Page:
Watermelon Salad

Over the last year or so, I have noticed that some of the more trendy restaurants are adding or even featuring seedless watermelon in salads. I have never been a watermelon fan since I swallowed a large black seed as a kid — and thought life is over.   That fearful memory has stayed with me.  Until recently.

In late August, Donna and I spent a few days in New Buffalo, Michigan — hardly a place one would expect to have a Damascus Road conversion.  But it happened.   At the Bentwood Tavern.  We ordered the arugula and beet salad.  And I fell in love.  Consider — arugula, small beets (of different variety), pumpkin seeds and seedless watermelon.  Diced.  With a white balsamic and olive oil dressing.   I ate it.  I enjoyed it.  Truth be told — I could’ve made a meal of it. 

In Santa Barbara, CA some weeks ago, we had lunch at a popular restaurant where I ordered the watermelon salad.   My expectations rose then fell.  The meal was outstanding though the watermelon salad was a rectangular cut of watermelon on a bed of lettuce.  Little else.  Very disappointing.   But we moved on to San Francisco and Rose Pistola where dinner started with a roasted beet salad with pomegranates, ricotta salata cheese, a 12 year aged Balsamic and light olive oil and  . . . watermelon.  I was actually tempted to order another beet and watermelon salad for dessert.  However the other member of my party insisted on something chocolate.   That we could share.  Chivalrous to the end, I capitulated.  Chocolate. . . . . I mean when you can have watermelon??      

Watermelon Salad

Over the last year or so, I have noticed that some of the more trendy restaurants are adding or even featuring seedless watermelon in salads. I have never been a watermelon fan since I swallowed a large black seed at a very early age — and thought this is the end. . . . That memory has stayed with me. Uncompromisingly. Until recently.

In late August, Donna and I spent a few days in New Buffalo, Michigan — hardly a place one would expect to have a Damascus Road conversion.  But it happened.   At the Bentwood Tavern.  We ordered the arugula and beet salad.  And I fell in love.  Consider — arugula, small beets (of different variety), pumpkin seeds and seedless watermelon.  Diced.  With a white balsamic and olive oil dressing.   I ate it.  I enjoyed it.  Truth be told — I could’ve made a meal of it.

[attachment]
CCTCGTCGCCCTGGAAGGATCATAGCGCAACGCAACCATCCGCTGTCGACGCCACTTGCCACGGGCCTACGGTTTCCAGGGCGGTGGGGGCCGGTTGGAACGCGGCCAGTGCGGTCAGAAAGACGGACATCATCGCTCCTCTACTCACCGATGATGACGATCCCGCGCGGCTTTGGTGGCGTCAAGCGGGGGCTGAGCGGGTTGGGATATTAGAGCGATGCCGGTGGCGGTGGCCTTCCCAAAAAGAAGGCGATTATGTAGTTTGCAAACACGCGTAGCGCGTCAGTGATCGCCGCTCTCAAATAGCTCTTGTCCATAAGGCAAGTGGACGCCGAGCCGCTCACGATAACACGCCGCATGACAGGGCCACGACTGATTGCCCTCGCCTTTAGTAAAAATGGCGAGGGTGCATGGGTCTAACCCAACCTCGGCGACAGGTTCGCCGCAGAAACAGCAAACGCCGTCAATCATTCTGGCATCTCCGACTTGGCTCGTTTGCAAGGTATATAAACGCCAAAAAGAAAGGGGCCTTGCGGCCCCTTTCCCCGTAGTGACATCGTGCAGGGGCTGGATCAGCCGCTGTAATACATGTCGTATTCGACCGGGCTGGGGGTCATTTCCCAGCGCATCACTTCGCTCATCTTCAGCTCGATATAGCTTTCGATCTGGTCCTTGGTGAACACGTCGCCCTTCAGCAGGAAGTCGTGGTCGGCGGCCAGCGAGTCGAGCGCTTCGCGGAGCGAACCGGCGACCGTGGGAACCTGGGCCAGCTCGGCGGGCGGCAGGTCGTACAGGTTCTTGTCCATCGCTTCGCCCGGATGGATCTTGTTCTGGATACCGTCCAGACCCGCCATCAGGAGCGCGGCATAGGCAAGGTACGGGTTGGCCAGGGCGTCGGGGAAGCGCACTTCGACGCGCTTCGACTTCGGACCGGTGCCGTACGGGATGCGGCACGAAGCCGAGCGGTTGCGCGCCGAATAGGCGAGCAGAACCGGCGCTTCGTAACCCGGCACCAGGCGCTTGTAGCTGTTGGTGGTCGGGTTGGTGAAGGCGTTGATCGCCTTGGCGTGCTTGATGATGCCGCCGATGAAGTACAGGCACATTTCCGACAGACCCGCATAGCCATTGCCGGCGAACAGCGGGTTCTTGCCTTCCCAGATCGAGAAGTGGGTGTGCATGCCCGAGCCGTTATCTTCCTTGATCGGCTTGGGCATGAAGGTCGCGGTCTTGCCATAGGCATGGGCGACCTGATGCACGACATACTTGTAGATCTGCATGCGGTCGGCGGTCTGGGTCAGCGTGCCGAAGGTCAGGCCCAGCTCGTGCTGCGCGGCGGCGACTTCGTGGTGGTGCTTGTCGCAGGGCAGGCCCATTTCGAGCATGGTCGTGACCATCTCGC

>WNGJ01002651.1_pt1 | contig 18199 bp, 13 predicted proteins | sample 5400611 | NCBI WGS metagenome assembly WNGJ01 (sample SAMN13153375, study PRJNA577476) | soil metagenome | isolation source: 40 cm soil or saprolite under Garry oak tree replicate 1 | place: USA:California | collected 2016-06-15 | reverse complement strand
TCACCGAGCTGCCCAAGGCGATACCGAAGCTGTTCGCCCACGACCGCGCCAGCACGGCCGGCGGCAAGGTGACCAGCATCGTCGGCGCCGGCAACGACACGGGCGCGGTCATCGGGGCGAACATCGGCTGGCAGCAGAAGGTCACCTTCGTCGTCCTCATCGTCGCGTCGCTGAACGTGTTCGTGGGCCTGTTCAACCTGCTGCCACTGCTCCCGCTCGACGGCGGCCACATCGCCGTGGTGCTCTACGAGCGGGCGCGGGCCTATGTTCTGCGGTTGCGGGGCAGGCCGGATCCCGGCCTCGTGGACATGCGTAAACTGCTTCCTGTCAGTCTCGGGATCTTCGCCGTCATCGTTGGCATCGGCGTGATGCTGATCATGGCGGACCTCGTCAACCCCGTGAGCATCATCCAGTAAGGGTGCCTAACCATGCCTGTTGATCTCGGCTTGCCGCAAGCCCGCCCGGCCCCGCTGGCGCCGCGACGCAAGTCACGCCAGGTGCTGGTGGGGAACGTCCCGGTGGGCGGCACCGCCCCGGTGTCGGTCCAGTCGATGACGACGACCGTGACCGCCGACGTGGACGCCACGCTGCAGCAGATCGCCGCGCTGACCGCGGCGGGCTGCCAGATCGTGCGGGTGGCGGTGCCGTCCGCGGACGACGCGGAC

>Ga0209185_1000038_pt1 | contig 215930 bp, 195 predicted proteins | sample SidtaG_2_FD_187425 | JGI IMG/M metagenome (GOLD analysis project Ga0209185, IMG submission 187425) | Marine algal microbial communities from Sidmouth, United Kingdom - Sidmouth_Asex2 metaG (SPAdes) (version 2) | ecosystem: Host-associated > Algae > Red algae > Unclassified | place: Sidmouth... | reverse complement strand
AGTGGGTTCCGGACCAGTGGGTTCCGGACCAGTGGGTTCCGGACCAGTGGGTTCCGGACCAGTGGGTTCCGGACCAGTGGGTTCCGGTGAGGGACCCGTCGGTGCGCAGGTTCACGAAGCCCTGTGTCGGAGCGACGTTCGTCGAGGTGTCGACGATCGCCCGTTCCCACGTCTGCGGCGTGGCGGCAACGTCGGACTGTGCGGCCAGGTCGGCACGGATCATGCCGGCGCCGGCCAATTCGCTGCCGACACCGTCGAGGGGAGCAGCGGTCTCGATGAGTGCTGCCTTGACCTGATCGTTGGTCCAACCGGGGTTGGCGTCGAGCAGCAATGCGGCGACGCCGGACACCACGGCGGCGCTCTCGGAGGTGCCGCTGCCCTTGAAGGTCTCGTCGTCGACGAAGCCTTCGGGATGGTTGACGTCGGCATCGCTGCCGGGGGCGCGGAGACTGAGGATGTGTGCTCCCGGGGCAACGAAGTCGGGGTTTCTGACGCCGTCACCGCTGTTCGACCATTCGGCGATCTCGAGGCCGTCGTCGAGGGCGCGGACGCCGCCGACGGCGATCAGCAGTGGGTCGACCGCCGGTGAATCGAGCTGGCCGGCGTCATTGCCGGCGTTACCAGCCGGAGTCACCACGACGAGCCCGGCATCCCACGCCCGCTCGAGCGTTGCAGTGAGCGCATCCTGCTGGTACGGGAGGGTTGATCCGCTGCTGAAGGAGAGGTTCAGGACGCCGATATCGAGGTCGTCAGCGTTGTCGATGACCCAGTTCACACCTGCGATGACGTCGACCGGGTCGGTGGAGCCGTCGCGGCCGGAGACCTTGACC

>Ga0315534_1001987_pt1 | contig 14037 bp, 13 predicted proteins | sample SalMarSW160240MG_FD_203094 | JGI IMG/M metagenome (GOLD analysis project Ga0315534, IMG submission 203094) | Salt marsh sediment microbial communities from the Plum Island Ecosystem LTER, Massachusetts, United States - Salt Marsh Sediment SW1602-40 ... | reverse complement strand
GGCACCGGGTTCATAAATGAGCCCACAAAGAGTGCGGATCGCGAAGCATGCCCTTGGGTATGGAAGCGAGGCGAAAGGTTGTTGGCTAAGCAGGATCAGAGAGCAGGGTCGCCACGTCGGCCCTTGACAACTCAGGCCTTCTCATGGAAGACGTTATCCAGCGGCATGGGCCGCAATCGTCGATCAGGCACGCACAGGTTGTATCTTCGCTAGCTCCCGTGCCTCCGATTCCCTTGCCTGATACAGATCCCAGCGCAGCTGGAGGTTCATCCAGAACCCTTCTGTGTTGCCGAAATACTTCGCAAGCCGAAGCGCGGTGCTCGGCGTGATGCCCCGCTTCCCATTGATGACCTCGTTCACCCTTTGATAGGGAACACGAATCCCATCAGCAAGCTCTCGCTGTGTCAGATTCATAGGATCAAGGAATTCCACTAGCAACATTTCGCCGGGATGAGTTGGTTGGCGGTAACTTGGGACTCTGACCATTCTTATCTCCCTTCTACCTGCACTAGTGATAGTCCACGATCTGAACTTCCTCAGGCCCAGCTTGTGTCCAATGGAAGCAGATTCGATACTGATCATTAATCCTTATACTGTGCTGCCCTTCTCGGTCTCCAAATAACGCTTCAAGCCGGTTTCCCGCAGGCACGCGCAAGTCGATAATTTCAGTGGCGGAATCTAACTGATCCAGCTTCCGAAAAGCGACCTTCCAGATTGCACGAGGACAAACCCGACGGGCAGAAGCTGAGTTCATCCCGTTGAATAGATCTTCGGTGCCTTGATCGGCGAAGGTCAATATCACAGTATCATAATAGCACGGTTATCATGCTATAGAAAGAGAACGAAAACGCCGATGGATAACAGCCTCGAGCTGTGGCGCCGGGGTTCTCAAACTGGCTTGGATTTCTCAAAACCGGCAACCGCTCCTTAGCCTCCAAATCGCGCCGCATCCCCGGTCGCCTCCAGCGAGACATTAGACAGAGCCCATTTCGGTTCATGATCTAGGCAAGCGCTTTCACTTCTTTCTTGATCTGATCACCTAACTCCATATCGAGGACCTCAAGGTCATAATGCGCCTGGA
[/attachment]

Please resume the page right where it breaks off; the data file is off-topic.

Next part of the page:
In Santa Barbara, CA last week, we had lunch at a popular restaurant where I ordered the watermelon salad.   My expectations rose then fell.  The meal was outstanding though the watermelon salad was a rectangular cut of watermelon on a bed of lettuce.  Little else.  A bit disappointing.   But we moved on to San Francisco and Rose Pistola where dinner started with a roasted beet salad with pomegranates, ricotta salata cheese, a 12 year aged Balsamic and light olive oil and  . . . watermelon.  I was actually tempted to order another beet and watermelon salad for dessert.  However the other member of my party insisted on something chocolate.   That we could share.  Chivalrous to the end, I capitulated.  Chocolate. . . . . I mean when you can have watermelon??          

The Coastal Highway

Donna and I just returned from a week in California.   Two nights in Santa Barbara (the Canary Hotel).  One night at the beautiful Summerwood B&B in Paso Robles wine country.  A night in San Francisco (fabulous dinner at Rose Pistola).  And then Napa to lodge in a wonderful place called the Oak Knoll Inn — a 4 room B&B in Napa (a place to which we could easily return – and spend a few extra days).      

The drive from Santa Barbara to San Francisco along  the Coastal Highway is amazing in terms of agricultural activity.  As far as you can see — on both sides of the road for a hundred miles or more — literally everywhere —  there is a hum of activity. Trucks, tractors, workers, boxes, irrigation, cattle.   Everything moving (or moooooing).   California has 4% of the nation’s farms but is numero uno in cash farm receipts. California has 15% of the nation’s receipts for crops and 7% for livestock.  They can say what they will about the Midwest and the prairie states but California’s Central Coast is truly America’s breadbasket (and wine rack).